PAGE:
The foregoing description is merely illustrative in nature and is in no way intended to limit the disclosure, its application, or uses. The broad teachings of the disclosure can be implemented in a variety of forms. Therefore, while this disclosure includes particular examples, the true scope of the disclosure should not be so limited since other modifications will become apparent upon a study of the drawings, the specification, and the following claims. As used herein, the phrase at least one of A, B, and C should be construed to mean a logical (A or B or C), using a non-exclusive logical OR. It should be understood that one or more steps within a method may be executed in different order (or concurrently) without altering the principles of the present disclosure.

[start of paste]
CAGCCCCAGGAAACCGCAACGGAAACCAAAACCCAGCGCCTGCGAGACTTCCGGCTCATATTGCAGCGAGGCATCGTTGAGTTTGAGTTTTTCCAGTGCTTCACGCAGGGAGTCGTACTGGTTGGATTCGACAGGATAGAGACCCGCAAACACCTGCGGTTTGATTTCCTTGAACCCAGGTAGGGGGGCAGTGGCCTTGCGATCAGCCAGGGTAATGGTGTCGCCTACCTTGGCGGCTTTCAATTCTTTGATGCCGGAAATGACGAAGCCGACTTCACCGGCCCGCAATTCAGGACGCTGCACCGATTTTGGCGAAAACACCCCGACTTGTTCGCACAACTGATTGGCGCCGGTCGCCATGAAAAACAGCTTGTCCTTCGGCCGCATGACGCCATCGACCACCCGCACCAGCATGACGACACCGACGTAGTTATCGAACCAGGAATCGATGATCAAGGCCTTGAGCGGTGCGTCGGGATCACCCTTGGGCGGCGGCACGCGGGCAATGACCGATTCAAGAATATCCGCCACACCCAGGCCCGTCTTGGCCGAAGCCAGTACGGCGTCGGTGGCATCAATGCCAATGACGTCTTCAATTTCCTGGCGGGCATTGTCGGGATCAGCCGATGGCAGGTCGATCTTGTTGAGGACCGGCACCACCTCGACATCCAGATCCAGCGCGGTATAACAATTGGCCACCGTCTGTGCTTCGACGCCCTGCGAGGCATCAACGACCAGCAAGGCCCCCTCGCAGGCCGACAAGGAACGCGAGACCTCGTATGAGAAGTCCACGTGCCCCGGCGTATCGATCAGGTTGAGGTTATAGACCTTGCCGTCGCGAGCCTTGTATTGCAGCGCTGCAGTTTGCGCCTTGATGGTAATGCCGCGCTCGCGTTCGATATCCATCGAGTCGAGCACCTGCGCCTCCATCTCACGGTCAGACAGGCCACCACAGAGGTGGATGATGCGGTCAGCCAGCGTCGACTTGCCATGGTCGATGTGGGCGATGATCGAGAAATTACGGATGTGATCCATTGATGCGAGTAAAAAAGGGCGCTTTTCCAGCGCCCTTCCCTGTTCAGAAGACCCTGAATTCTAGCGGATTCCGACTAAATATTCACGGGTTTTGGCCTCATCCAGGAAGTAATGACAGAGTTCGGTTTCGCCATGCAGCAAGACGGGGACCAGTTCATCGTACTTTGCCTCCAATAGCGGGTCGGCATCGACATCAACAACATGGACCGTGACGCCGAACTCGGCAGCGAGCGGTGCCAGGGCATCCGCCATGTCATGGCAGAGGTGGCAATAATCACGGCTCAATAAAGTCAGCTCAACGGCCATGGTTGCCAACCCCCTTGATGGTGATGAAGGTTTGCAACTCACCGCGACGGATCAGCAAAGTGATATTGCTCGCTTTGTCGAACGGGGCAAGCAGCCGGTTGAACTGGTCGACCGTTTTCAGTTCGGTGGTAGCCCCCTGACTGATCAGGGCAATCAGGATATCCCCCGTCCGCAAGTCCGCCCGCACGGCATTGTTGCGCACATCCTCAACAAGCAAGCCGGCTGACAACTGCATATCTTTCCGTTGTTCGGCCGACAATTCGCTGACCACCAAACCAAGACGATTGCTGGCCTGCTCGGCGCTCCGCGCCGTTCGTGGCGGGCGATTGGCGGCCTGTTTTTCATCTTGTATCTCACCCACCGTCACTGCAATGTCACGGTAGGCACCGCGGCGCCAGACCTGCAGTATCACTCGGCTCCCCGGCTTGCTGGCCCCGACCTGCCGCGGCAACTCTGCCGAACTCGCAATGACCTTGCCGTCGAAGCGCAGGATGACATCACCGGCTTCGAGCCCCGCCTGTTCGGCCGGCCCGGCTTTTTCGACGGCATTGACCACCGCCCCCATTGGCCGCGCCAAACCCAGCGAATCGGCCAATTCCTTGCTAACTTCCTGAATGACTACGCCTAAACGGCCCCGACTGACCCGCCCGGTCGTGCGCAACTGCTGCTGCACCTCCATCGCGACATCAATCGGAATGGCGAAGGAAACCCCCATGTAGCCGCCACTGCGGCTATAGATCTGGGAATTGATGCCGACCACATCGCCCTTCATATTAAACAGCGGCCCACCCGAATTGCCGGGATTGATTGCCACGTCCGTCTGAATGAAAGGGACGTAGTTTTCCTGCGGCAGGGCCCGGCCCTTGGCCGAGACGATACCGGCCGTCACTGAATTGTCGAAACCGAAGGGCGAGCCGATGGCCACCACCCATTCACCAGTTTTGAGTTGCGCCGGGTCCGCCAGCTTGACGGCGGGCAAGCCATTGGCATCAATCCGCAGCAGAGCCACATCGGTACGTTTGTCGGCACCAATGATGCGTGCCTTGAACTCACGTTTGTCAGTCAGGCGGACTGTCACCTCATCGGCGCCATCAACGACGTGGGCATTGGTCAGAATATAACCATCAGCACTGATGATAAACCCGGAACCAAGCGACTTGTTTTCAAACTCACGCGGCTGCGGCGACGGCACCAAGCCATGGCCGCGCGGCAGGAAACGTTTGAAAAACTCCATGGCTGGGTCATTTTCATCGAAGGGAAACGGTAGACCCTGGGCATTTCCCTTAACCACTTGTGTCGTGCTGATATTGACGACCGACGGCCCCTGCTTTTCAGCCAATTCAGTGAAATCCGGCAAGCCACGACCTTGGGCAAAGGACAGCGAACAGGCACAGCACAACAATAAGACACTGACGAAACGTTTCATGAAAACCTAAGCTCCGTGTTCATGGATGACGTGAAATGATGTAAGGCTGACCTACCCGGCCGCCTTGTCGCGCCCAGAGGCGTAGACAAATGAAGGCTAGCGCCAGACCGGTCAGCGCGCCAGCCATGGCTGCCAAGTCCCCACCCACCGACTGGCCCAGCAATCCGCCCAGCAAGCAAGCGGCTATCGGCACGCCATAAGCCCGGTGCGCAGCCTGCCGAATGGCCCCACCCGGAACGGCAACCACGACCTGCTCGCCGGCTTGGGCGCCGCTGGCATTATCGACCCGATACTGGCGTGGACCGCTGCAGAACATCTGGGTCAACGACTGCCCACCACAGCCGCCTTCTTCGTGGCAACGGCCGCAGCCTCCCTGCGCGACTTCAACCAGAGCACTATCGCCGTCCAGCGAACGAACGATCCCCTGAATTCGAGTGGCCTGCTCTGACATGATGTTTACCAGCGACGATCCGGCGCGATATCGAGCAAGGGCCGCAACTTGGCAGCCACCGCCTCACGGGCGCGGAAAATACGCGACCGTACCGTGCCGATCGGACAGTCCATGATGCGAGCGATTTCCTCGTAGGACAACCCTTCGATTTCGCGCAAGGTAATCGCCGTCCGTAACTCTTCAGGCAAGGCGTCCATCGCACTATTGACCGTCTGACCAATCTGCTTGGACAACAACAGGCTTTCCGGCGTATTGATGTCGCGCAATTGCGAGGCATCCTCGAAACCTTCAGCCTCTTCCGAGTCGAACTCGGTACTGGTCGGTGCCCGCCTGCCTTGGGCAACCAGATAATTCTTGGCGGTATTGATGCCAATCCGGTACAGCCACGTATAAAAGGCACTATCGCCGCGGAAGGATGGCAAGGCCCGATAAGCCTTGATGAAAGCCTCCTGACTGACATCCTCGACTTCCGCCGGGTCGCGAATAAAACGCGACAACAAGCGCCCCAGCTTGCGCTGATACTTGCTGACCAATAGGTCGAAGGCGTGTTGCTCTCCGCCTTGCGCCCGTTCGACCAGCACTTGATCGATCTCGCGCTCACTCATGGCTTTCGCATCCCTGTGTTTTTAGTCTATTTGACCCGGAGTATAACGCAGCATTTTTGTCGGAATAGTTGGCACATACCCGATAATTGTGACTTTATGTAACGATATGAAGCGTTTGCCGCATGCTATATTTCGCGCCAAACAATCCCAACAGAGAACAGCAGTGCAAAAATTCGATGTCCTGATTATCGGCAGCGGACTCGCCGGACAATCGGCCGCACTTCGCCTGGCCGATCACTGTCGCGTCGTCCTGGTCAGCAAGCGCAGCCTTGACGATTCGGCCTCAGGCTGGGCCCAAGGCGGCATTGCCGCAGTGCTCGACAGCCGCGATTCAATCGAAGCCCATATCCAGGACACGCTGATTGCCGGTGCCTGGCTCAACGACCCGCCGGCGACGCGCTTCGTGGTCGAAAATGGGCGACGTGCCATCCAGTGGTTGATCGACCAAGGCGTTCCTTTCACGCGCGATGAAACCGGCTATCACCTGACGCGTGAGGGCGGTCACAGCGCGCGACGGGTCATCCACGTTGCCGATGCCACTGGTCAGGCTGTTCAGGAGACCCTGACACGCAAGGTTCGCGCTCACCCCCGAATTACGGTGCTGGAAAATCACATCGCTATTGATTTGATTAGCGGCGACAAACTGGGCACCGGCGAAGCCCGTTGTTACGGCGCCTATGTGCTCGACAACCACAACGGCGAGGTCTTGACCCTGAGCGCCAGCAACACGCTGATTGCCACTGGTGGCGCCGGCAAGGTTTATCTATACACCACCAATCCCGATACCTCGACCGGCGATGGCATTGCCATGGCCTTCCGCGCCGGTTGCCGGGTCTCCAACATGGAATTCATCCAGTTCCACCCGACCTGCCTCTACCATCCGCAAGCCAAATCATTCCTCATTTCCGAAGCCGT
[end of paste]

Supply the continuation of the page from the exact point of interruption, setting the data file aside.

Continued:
In this application, including the definitions below, the term module may be replaced with the term circuit. The term module may refer to, be part of, or include an Application Specific Integrated Circuit (ASIC); a digital, analog, or mixed analog/digital discrete circuit; a digital, analog, or mixed analog/digital integrated circuit; a combinational logic circuit; a field programmable gate array (FPGA); a processor (shared, dedicated, or group) that executes code; memory (shared, dedicated, or group) that stores code executed by a processor; other suitable hardware components that provide the described functionality; or a combination of some or all of the above, such as in a system-on-chip.